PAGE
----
Quad doesn't mean gold: Chan

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By Sonia Oxley

VANCOUVER (Reuters) - Canadian teen-ager Patrick Chan is not one for listening to his elders, dismissing "old" Yevgeny Plushenko's prediction that skaters would need to do a high-scoring quadruple jump to win Olympic figure skating gold.

Chan, last year's world silver medalist and popular with fans for his intricate footwork, is one of the top challengers to 27-year-old Plushenko's crown but has no quad in his armory.

"Worlds and Olympics are very much the same in my mind so I don't see why it's not possible.

"I didn't want to risk it. I have never done it in a competition, so why do it in the most important competition of my life which comes only every four years? I stuck with the plan to do just two triple axels and a well-balanced program."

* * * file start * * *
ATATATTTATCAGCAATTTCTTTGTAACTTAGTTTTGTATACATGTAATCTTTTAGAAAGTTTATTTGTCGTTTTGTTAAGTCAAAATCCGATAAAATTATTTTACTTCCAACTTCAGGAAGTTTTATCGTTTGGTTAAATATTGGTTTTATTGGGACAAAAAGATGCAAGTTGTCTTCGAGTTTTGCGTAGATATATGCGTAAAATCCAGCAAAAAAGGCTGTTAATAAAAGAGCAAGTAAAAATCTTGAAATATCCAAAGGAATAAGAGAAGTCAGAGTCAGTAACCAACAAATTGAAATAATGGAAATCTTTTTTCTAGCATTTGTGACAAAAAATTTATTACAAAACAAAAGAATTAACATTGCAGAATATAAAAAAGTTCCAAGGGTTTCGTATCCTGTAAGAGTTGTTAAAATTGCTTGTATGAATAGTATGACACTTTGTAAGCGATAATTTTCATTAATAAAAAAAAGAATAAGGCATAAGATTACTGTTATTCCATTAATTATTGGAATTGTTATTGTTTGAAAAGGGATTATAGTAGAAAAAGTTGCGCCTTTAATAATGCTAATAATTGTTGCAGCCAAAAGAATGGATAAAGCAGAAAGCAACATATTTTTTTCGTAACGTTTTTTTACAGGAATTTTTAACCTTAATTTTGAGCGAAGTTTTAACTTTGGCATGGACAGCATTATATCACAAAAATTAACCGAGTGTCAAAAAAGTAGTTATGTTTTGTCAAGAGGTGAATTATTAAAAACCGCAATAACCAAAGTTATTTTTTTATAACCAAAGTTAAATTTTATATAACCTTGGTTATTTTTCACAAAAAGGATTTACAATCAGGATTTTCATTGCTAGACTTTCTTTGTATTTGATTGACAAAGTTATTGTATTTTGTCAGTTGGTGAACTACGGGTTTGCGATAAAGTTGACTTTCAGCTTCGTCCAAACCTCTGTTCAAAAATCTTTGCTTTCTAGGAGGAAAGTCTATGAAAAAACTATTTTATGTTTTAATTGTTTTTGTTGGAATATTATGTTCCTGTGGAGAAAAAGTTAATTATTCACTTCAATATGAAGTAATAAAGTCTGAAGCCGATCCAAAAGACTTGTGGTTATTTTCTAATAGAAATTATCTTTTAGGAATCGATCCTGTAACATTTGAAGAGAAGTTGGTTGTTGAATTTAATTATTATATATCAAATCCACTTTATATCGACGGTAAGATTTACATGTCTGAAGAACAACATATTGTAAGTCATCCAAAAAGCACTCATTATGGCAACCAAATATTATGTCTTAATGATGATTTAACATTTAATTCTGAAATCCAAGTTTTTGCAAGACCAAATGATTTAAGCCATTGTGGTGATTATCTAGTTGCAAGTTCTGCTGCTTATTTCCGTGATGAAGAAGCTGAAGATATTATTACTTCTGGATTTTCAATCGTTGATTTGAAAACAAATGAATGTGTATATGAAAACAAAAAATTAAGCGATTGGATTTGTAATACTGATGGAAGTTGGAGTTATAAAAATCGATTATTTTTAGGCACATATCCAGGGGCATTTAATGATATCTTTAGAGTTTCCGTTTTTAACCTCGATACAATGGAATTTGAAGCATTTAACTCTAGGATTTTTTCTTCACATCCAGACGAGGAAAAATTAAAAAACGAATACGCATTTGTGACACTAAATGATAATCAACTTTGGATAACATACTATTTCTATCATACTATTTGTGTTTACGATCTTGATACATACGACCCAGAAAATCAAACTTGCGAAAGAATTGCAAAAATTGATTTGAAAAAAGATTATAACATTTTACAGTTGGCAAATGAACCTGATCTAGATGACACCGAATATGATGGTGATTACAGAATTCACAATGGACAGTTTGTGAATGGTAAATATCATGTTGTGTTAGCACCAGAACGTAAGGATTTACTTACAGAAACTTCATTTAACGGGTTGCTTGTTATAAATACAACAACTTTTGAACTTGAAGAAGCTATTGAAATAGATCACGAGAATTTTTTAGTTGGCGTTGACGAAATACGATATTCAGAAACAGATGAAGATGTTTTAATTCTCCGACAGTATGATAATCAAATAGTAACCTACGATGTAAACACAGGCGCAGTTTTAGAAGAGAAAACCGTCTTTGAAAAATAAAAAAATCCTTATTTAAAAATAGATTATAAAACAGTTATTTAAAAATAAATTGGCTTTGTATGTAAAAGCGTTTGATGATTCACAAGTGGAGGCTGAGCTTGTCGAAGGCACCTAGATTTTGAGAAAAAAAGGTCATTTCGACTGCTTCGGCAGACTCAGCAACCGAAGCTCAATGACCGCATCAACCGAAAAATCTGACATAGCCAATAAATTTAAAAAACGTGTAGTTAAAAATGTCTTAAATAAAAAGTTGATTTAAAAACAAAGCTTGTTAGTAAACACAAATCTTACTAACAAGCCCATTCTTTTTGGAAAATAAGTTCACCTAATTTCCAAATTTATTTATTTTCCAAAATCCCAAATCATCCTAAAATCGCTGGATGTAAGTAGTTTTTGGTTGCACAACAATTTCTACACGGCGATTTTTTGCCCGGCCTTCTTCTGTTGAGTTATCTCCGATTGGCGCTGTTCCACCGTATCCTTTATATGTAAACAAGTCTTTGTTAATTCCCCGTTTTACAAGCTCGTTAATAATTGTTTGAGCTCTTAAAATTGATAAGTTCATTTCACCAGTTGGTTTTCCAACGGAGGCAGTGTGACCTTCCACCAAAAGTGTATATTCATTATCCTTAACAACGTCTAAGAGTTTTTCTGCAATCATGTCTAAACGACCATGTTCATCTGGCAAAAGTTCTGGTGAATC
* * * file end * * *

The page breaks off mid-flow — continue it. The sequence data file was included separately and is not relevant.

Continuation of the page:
He was determined not to be intimidated by the experienced Plushenko, saying he admired his technique even if his routine lacked the aesthetic appeal of more artistic skaters like him.

"He has the confidence that he doesn't need to do the transitions because he can do what I think is a magnificent quad. But he's old!" Chan, 19, said with a smile.

"For me the transitions are one of the most important things in a program, it's very boring to watch a routine without transitions."

Another gold medal contender, Japan's 2007 world silver medalist Daisuke Takahashi, said he would be performing a quad to keep up with Plushenko.

"I intend to perform one, yes," he told a news conference. "I look forward to being able to amaze and daze everyone."

Under the new scoring system introduced following a 2002 judging scandal, marks are awarded for technical components and presentation.

Chan said that for this reason even if a skater landed the quad cleanly it was still no guarantee of a gold medal.

"It's not only about the quad," he said. "You don't win automatically with it, you have the rest of the program which is where I come in, the footwork, the transitions, the interpretation."

(Editing by Miles Evans)